Whistler changed the name of the Goods to Route 40 Cafe, honoring Colfax's role as part of that cross-country interstate, and redesigned the menu to offer more diner-style fare appropriate for a Colfax-themed eatery. "We're now a modern urban diner, and everything you eat will be the best comfort food you've ever had," he notes.
There will be an emphasis on burgers and fries, with eight different variations, from a vegan burger to a hefty Lowenstein burger. There will also be breakfast all day, blue-plate specials, deli sandwiches, milkshakes and soft-serve ice cream, along with a full bar of craft beers and classic cocktails.
"We fought like hell to get our patio extension," Whistler adds, noting that he submitted his expansion plans the day before the city launched its online submission form giving restaurants the opportunity to expand outside while dining room capacities remain limited.
Route 40's patio now spills out from its original space under the building's awning onto eleven parking spaces on the side of the building and a strip of grass on Elizabeth Street. The dining room currently offers very little seating, but Whistler says the outdoor setup will hold up to 140 guests, all spaced according to state guidelines.
The restaurant will reopen for on-premises dining at the end of this month, and will also offer curbside pick-up and delivery, along with grab-and-go items from the "Route 40 Pitstop" inside the building. "We don't want to force people to be uncomfortable, so this way people can still leave their homes for a few minutes and grab some of our food without committing to a sit-down meal," Whistler says.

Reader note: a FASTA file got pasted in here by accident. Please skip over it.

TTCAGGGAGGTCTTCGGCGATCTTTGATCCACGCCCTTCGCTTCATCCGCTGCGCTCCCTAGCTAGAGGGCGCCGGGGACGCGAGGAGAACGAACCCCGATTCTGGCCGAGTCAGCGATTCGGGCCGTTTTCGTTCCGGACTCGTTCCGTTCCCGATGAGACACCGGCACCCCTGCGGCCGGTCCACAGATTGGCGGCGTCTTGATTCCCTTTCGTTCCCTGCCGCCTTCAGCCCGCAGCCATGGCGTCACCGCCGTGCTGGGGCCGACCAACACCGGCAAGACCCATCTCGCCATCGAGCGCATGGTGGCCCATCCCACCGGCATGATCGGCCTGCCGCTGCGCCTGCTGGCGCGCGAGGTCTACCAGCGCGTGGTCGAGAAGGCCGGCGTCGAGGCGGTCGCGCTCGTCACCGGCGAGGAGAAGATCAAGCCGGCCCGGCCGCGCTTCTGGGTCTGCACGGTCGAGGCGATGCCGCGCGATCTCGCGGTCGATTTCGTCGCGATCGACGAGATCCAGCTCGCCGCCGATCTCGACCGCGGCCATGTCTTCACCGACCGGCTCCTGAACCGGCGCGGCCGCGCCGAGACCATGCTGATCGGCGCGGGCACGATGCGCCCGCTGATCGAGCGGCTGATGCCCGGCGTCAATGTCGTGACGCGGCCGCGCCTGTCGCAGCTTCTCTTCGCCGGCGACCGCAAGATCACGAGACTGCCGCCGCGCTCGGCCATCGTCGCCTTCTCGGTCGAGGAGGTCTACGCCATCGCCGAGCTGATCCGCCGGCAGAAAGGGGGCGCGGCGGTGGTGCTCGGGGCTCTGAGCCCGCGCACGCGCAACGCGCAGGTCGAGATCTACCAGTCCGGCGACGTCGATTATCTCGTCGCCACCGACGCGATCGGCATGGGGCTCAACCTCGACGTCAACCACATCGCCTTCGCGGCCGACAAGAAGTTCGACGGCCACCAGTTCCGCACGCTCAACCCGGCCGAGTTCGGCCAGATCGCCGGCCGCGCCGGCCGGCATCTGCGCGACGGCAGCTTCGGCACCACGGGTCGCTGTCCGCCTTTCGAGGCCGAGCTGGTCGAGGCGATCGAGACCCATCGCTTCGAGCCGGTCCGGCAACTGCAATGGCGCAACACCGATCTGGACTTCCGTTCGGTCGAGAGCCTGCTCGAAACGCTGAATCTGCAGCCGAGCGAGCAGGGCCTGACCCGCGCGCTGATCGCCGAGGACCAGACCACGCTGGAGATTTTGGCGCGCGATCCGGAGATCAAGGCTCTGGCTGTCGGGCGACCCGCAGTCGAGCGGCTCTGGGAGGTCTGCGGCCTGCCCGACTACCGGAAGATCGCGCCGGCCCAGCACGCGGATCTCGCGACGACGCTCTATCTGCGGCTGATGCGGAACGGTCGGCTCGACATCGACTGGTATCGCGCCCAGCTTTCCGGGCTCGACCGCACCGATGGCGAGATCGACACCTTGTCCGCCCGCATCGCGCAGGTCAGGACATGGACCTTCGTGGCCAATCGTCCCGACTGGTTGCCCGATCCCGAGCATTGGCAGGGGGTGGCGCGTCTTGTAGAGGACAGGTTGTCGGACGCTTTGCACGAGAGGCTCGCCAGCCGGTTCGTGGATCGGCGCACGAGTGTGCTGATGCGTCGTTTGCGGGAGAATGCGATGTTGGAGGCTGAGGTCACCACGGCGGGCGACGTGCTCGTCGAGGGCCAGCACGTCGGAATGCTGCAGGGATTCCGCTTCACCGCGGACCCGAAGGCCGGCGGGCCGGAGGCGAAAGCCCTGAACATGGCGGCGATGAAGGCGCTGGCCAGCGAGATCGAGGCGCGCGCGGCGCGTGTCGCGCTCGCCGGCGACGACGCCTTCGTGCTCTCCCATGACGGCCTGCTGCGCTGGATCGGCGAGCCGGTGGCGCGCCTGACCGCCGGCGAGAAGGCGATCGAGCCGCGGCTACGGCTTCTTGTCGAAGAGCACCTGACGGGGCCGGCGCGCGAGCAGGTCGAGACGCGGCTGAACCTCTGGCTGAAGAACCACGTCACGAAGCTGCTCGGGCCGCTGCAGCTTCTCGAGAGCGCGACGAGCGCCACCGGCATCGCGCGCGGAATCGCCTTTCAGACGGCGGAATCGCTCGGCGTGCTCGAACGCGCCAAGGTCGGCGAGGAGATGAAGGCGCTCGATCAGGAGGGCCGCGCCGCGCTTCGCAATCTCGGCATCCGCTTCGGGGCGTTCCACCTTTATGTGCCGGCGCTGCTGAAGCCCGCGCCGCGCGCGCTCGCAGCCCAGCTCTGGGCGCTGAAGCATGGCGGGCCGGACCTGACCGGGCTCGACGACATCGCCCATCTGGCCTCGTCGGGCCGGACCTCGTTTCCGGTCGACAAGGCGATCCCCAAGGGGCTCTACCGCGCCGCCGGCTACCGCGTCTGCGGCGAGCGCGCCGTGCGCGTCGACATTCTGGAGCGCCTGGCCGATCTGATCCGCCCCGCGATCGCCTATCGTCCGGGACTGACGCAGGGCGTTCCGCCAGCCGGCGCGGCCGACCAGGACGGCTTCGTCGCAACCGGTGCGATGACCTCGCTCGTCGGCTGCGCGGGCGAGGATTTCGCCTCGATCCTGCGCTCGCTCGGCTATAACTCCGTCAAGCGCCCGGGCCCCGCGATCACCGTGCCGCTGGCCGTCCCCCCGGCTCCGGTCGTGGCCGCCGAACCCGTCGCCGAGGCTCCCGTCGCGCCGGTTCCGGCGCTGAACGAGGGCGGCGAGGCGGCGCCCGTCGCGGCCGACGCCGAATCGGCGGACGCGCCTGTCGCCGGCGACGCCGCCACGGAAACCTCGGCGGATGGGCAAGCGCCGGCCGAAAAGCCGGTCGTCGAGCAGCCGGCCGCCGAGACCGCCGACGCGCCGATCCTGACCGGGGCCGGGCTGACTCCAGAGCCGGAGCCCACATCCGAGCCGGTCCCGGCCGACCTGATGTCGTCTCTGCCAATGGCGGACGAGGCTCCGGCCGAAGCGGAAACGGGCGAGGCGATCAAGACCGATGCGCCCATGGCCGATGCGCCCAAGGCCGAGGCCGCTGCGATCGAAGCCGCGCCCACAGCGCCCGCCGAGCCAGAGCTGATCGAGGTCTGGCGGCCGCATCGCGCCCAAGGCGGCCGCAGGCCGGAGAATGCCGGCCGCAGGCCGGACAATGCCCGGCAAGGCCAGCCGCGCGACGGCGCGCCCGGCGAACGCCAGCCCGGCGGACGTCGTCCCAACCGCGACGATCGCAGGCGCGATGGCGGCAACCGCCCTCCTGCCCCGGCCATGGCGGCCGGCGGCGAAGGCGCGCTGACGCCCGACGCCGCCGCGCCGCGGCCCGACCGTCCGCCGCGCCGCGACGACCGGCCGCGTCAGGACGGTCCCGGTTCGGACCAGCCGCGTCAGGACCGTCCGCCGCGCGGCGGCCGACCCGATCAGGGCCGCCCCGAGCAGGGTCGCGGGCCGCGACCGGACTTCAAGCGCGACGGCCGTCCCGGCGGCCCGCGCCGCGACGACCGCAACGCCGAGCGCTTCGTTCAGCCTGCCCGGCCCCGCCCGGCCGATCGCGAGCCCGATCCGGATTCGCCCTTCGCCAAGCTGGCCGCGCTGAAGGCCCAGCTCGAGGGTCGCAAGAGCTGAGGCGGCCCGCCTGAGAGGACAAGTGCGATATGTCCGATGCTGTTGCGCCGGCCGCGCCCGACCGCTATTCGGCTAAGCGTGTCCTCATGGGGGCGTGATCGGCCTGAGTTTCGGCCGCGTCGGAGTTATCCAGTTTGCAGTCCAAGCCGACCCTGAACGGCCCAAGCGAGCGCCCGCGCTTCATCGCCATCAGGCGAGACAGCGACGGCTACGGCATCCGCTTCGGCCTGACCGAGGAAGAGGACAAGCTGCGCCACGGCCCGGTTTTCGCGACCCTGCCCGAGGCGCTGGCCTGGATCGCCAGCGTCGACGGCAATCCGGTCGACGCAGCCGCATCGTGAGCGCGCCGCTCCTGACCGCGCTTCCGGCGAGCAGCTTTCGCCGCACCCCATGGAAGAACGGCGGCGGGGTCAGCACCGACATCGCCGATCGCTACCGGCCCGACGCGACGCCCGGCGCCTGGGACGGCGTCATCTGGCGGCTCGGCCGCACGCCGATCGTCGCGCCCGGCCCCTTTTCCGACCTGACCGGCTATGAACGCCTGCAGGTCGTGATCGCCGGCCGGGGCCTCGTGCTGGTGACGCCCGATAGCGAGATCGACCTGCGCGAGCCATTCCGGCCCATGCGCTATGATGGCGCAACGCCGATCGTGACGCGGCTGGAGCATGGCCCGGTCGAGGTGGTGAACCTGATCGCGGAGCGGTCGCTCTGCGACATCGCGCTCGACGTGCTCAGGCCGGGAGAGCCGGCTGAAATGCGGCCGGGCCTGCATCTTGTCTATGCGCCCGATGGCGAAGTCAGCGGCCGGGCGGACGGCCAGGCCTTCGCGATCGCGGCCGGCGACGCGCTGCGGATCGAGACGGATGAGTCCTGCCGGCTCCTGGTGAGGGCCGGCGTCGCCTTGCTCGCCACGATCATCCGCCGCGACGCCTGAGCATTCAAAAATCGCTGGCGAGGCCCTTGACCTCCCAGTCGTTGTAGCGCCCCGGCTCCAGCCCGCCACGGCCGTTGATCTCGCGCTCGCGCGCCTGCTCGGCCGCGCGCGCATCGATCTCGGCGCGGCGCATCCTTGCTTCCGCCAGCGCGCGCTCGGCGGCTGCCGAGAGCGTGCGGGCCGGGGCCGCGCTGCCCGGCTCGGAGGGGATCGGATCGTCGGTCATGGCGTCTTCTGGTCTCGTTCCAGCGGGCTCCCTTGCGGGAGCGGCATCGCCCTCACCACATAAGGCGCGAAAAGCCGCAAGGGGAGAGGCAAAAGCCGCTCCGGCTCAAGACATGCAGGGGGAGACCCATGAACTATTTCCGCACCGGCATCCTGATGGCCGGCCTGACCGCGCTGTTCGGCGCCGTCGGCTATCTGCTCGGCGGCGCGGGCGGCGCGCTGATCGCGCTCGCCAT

Initially, small numbers of socially-distanced guests will be allowed to peruse Barber's collection before or after being seated on the patio. Ultimately, however, the museum and restaurant will function as one big immersive experience. And Barber has more than enough memorabilia to fill the space, so exhibit items will rotate, giving an evolving view of the collection. In fact, Barber has enough stuff to spread the Colfax love around; 40 Years on the 'Fax, which was originally scheduled to open this spring at the History Colorado Center at 1200 Broadway, will now run from June 29 through the end of the year.
Route 40 Cafe is planning a few friends-and-family nights next week before opening to the public on Friday, June 26, offering a "perfect union of commerce and culture, in a mid-century building, showcasing a collection of memorabilia that has rapidly become scarce," according to Woolley.
Once open, Route 40 will offer weekend brunch as well as lunch and dinner (reservations are recommended) from 11 a.m. to 10 p.m. Tuesday through Thursday, 11 a.m. to 11 p.m. Friday, 10 a.m. to 11 p.m. Saturday, and 10 a.m. to 9 p.m. Sunday.